Steven Gerrard was the real-life version of Roy Race; the inevitable result of all of these cultural imperfections. A gifted youngster from English football’s only real hotbed, the predominantly working class North West, he received years of coaching that had little if anything to do with the reality of modern football and grew up believing that individualist miracles, be they long distance strikes, improbable long-range passes or courageous drives through the middle of the pitch, were the solution to any collective hardship.
Like many English footballers of his generation, Gerrard has often given the impression that in his mind he is not playing a ball-game on a large field of green grass but rather charging through a battlefield while the enemy’s artillery guns rain shells down upon him and everyone around him. His frenzied and illogical but unstoppable forward energy always seemed analogous to that of a soldier stepping off the landing craft on D-Day, desperate to barge their way through hell on earth to safety at any cost.
Instead of acting as a hindrance, this defining characteristic was identified as a sign that he really cared and endeared him to coaches and fans. Eventually, it made him a global superstar. His refusal to play at anything other than 100 miles-per-hour, in addition to his ability to score spectacular goals with incredibly clean right-footed strikes of the ball, elevated him to godlike status.
Consequently, he has captained Liverpool since 2003 and has been an automatic starter for England since around the same time – this despite the fact that football has been moving slowly but surely away from this style of play for the majority of his career. I have seen it said that for most of his career he was a brilliant 1980s footballer playing in the wrong era. This seems a fair assessment.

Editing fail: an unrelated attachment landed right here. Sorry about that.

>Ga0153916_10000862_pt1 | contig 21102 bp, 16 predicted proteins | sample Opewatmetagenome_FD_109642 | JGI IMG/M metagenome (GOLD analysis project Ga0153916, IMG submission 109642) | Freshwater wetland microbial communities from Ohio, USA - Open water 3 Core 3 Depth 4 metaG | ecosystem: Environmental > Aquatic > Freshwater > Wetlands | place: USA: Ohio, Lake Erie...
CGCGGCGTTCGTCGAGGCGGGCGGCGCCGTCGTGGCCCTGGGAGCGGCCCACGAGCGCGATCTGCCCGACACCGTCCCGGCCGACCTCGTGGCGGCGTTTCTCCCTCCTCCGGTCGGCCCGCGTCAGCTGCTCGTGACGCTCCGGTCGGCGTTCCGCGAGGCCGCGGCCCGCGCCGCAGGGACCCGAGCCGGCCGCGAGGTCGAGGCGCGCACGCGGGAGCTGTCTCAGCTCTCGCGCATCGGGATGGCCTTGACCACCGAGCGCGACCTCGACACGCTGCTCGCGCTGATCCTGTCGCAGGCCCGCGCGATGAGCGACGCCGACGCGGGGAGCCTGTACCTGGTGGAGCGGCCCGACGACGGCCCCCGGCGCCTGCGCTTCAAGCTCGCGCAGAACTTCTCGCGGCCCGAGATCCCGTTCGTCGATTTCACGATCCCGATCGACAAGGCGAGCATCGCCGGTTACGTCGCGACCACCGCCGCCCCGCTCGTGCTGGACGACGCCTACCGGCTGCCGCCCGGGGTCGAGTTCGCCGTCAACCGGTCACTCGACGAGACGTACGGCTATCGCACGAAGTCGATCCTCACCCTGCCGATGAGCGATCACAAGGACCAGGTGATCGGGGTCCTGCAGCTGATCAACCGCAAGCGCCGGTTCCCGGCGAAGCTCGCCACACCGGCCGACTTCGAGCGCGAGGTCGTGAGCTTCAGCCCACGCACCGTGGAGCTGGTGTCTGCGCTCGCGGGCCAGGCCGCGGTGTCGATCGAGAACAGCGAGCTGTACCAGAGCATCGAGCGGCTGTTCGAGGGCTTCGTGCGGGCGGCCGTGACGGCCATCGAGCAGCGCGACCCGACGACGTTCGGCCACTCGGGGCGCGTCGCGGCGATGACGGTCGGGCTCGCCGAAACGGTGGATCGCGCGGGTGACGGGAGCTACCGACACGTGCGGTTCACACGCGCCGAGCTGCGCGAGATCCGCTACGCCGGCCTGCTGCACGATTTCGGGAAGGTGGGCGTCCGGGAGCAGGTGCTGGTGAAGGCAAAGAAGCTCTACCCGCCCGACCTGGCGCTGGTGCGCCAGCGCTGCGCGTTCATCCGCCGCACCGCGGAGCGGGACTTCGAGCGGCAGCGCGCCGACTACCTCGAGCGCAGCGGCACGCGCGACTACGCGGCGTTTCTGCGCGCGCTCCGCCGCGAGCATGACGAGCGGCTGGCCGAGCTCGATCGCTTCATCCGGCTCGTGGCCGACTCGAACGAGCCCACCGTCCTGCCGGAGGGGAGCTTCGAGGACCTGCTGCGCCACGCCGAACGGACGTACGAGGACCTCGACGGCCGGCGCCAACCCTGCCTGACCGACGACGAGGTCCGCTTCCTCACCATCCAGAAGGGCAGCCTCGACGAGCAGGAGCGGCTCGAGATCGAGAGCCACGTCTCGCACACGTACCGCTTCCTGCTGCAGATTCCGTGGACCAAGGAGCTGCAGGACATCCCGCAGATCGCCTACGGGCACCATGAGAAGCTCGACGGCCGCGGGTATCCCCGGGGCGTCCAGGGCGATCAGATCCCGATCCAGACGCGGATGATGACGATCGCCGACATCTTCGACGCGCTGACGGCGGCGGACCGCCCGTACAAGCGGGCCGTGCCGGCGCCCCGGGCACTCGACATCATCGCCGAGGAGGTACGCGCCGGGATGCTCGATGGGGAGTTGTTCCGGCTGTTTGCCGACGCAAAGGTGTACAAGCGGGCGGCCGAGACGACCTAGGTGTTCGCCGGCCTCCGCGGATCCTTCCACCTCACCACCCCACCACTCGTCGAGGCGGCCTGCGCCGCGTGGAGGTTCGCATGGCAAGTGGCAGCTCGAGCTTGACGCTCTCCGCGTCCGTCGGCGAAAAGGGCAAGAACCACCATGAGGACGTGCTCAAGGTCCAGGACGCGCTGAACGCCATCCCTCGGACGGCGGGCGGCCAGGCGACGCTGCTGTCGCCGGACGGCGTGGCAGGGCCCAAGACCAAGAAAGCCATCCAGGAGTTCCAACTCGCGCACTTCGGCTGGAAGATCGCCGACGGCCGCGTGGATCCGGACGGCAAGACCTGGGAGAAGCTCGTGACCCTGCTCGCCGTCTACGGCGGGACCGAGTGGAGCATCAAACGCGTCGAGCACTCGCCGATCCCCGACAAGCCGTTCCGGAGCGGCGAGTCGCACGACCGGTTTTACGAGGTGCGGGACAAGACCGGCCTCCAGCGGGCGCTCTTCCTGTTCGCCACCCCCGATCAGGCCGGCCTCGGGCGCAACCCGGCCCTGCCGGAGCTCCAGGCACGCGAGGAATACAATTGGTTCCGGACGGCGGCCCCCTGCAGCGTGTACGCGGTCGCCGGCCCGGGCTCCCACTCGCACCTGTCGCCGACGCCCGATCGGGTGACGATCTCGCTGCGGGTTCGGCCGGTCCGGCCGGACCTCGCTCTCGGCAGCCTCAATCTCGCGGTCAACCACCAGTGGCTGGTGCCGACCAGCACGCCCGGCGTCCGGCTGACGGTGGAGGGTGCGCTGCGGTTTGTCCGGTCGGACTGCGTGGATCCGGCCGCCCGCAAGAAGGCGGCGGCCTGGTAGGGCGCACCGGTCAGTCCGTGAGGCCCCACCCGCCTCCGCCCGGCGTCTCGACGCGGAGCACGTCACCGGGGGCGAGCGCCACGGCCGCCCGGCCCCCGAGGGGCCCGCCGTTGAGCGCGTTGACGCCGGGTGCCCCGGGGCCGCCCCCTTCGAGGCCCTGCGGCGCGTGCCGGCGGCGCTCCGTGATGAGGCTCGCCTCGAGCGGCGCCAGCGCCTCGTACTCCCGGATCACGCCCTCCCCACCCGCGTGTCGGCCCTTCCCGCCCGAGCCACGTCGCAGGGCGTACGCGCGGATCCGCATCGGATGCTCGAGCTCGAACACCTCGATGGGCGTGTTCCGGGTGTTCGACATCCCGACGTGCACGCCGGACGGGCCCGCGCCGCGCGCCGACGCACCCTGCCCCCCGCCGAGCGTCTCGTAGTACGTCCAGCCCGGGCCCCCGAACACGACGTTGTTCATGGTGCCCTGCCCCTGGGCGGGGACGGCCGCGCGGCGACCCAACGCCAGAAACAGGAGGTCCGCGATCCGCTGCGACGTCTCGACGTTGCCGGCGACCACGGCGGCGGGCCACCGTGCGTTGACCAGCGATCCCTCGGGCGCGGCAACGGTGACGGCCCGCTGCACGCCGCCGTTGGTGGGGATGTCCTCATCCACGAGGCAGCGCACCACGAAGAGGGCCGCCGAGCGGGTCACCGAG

He certainly appeared like the right man in the right place at the wrong time between the years of 2004 and 2008, when Gerrard more than David Beckham was England’s go-to midfielder. His famous energy combined with his infamous lack of composure to create infuriating headless-chicken acts that left huge gaps in the centre of the pitch and handed the initiative to England’s more methodical, intelligent opponents.
He was shifted out to the right and then to the left as Sven-Göran Eriksson, Steve McClaren and Fabio Capello continually tried to build a team that had some kind of structure in the middle of the park, but repeatedly found their ideas shot down as sacrilege by an incredulous media in thrall to Gerrard’s heroism and, more importantly, by the fact that wherever he was told to play, he always ended up charging around in the centre anyway.
The greatest unspeakable truth about Gerrard’s career is that his presence in central midfield in big games has more often inspired panic in his teammates rather than trust, even at Liverpool. The burden he felt, the fear of letting his friends and family down, routinely meant that he lost the plot on the field even more than usual and tried to win matches single-handedly. He was everywhere at once in the attacking phase and nowhere when the ball turned over. Rafa Benítez, the manager who best understood him, knew this was a recurring problem and famously substituted him in a Merseyside derby because he would not play like a rational human being.
This is not to suggest that these failings were unique to Gerrard. Thierry Henry was once asked what the biggest strength was of English footballers. “Their passion,” he replied. He was then asked what their biggest weakness was and he answered again “their passion.” It goes without saying that the same applies to Wayne Rooney, for example.
Nonetheless, the fact remains that Gerrard never became a fully rounded box-to-box midfielder capable of passing accurately with either foot, of reliably out-thinking top-class opponents or of choosing not to set up the opposition striker for important goals in must-win matches. That said, his later years have seen a vast improvement. While many players decline as they get older and lose the ability to cover every blade of grass, Gerrard has actually got better.
At the age of 31, shorn of the ability to run around like a total idiot for 90 minutes, he suddenly understood that football has become a precise game of positioning, technique and speed of thought. The last two seasons under the management of Brendan Rodgers have seen the Liverpool captain become a good deep-lying playmaker. As long as he has two runners alongside him, he has time to make a decision and use his now reliably accurate long-passing to dictate games.